As you can see above, you can easily share the snapshots directory without having to deal with a username and password or ssh keys if you use theauth hosts option. Again, this is assuming that you are operating on a secured, internal network and you trust the systems administrator managing the storage node. You can further secure the access to the client system and the storage node by using an iptables rule like the one below

iptables -A INPUT -p tcp --dport 873 -s 192.168.1.1/24 -j ACCEPT

Setup the storage node

You do not need to run Rsyncd on the storage node, but you do need to have Rsync installed. Now that your have one or more clients sharing data for backup, just setup a simple shell script that syncs with the various sources and run it as a cron job. No need to worry about rotating or cleaning the backups since the source is doing that for you.

#!/bin/bash
# Simple Rsync script to sync with Rsyncd servers
# Notice the trailing slash in the source and none in the destination


rsync -aurv --progress --delete serverx.yourdomain.com::backup/ /storage 

rsync -aurv --progress --delete servery.yourdomain.com::backup/ /storage 

rsync -aurv --progress --delete serverz.yourdomain.com::backup/ /storage 

exit 0

I like to use one big volume to store and share my backups. I name the archives using the current date and hostname which makes it easy to find the backup you need when it comes time to do a restore; for example, you would see something like the list below if you did an ls -la on the backup storage volume.

[root@nas storage]# ls -la
total 5336
drwxr-xr-x 2 root root    4096 2009-09-06 22:57 .
drwxr-xr-x 3 root root    4096 2009-09-06 15:27 ..
-rw-r--r-- 1 root root 2722026 2009-09-06 23:00 2009-09-06.serverx.yourdomain.net.tgz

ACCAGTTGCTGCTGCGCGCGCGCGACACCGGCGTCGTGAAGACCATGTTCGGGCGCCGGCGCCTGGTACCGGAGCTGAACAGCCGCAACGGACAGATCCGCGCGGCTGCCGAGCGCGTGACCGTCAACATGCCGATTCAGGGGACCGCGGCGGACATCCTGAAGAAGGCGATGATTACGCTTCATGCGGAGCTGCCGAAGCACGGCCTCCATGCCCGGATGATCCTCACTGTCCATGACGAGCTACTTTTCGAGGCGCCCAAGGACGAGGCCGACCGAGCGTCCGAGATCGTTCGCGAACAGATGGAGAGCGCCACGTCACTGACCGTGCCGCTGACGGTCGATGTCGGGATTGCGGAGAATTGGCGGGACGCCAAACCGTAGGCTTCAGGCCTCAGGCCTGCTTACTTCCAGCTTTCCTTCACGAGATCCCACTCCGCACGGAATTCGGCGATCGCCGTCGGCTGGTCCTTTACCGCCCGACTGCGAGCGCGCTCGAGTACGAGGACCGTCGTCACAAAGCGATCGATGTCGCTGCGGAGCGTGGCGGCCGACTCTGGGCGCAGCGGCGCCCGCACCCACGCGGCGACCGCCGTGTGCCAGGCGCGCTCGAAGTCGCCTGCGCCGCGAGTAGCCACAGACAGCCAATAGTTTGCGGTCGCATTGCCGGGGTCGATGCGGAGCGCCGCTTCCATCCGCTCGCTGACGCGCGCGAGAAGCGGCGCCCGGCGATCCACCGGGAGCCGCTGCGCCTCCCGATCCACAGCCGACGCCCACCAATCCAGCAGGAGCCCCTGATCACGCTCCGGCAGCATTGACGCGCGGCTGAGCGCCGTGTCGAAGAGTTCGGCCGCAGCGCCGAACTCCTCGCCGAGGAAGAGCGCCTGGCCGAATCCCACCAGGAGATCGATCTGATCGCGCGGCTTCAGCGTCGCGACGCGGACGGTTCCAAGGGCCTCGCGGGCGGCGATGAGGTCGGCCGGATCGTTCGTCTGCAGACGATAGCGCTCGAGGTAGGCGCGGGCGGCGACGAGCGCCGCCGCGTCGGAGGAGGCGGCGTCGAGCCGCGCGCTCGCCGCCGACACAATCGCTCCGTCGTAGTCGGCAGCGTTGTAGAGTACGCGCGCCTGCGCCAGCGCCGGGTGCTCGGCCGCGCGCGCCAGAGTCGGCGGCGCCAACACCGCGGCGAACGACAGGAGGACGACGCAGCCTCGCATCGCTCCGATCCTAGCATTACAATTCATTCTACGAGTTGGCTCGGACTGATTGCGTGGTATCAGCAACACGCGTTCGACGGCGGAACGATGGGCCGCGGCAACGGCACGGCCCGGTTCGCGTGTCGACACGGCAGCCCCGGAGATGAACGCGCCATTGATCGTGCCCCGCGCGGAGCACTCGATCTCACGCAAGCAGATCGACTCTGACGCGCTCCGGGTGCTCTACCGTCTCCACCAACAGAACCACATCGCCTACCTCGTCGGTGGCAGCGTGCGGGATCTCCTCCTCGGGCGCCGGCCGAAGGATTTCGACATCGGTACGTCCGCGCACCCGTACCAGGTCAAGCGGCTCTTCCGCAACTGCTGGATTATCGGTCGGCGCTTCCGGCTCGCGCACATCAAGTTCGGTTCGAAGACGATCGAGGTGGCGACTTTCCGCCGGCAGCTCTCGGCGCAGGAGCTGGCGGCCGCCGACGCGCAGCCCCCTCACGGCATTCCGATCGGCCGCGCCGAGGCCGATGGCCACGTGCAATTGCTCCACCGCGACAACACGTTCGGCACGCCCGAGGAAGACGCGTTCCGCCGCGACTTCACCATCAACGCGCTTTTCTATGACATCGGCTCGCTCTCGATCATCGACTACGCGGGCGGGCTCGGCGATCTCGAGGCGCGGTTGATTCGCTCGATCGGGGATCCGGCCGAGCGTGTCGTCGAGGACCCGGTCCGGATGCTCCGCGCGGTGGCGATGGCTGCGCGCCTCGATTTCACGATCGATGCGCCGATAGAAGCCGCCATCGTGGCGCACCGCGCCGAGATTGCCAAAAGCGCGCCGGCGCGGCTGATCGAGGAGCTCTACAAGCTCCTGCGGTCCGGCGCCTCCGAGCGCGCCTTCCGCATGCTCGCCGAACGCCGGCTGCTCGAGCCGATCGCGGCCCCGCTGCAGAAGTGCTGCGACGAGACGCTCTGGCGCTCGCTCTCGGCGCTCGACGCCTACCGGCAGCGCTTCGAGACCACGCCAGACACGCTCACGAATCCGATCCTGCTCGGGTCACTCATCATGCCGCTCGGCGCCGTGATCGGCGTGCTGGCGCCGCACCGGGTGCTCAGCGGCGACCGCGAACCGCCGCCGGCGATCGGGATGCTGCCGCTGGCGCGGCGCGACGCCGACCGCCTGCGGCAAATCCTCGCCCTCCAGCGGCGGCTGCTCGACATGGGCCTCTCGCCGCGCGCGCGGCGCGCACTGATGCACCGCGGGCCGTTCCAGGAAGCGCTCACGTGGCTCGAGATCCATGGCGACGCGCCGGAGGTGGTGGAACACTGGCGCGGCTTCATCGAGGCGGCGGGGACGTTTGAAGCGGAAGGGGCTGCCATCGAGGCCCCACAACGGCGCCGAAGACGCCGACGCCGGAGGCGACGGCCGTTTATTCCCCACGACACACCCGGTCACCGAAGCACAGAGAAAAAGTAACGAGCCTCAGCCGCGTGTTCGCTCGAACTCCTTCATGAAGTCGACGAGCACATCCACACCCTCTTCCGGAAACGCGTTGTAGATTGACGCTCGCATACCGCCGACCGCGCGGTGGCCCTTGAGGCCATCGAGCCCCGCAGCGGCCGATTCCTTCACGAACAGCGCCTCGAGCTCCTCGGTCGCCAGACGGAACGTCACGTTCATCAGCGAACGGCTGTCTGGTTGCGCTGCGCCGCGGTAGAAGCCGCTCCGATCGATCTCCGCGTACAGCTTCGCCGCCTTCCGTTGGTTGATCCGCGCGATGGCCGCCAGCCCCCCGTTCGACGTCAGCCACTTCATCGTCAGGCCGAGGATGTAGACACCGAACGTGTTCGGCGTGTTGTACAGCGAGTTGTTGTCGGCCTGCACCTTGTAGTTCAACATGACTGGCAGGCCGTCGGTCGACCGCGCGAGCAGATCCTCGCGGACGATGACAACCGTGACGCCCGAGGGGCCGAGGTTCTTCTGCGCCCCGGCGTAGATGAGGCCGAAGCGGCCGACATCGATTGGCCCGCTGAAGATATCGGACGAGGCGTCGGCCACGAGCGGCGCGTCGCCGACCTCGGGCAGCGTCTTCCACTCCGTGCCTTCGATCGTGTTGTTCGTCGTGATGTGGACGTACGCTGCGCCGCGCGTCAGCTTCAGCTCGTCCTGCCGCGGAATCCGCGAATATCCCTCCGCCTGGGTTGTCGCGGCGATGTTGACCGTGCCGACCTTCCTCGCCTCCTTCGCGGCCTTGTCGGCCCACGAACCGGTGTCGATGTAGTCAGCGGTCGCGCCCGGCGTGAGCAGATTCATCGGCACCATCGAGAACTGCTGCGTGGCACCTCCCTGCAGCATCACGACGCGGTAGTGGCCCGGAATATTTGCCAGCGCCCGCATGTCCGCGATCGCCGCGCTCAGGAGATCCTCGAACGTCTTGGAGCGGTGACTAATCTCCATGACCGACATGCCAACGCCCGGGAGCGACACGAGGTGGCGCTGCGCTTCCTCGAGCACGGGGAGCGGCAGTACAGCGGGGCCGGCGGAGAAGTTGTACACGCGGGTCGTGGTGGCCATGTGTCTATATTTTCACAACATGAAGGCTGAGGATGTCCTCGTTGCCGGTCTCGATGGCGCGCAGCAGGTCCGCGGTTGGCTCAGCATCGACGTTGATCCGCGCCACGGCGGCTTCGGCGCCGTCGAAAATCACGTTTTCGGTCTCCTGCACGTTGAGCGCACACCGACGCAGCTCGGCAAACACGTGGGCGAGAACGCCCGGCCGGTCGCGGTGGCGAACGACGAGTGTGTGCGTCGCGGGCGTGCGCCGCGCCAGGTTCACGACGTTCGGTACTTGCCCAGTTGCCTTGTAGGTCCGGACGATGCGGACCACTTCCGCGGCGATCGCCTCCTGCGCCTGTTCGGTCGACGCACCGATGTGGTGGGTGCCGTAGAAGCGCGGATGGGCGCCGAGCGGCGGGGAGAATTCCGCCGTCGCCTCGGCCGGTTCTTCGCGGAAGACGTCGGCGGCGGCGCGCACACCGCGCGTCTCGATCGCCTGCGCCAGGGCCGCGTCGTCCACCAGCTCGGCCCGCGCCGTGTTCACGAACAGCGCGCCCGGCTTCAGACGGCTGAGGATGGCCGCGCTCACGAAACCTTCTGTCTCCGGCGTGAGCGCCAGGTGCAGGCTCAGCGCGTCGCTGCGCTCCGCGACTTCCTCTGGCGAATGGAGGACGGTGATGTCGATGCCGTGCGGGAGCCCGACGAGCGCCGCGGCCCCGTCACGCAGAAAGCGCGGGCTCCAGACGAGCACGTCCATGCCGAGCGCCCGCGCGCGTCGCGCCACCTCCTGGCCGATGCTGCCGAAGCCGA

-rw-r--r-- 1 root root 2722026 2009-09-06 23:00 2009-09-07.serverx.yourdomain.net.tgz
-rw-r--r-- 1 root root 2722026 2009-09-06 23:00 2009-09-08.serverx.yourdomain.net.tgz
-rw-r--r-- 1 root root 2722026 2009-09-06 23:00 2009-09-09.serverx.yourdomain.net.tgz
-rw-r--r-- 1 root root 2722026 2009-09-06 23:00 2009-09-10.serverx.yourdomain.net.tgz
-rw-r--r-- 1 root root 2722026 2009-09-06 23:00 2009-09-06.servery.yourdomain.net.tgz
-rw-r--r-- 1 root root 2722026 2009-09-06 23:00 2009-09-07.servery.yourdomain.net.tgz
-rw-r--r-- 1 root root 2722026 2009-09-06 23:00 2009-09-08.servery.yourdomain.net.tgz
-rw-r--r-- 1 root root 2722026 2009-09-06 23:00 2009-09-09.servery.yourdomain.net.tgz
-rw-r--r-- 1 root root 2722026 2009-09-06 23:00 2009-09-10.servery.yourdomain.net.tgz
-rw-r--r-- 1 root root 2722026 2009-09-06 23:00 2009-09-06.serverz.yourdomain.net.tgz
-rw-r--r-- 1 root root 2722026 2009-09-06 23:00 2009-09-07.serverz.yourdomain.net.tgz
-rw-r--r-- 1 root root 2722026 2009-09-06 23:00 2009-09-08.serverz.yourdomain.net.tgz
-rw-r--r-- 1 root root 2722026 2009-09-06 23:00 2009-09-09.serverz.yourdomain.net.tgz
-rw-r--r-- 1 root root 2722026 2009-09-06 23:00 2009-09-10.serverz.yourdomain.net.tgz

Archive the backups

If you still need to archive to tape, the storage volume can be dumped to tape using dump or tar and rotated off-site. You will find that you will use less tapes when using a central storage solution verses a staggard multi-node solution.

Share the storage node

You may want to share the storage node using NFSSFTPFTPCIFS or DAV to make it easy for you or others to resore data. I use the tgz archives because it makes it easy to preserve permissions on the files and directories of the source data, but you could apply the same concept to folders archived using rsync or cp on the client.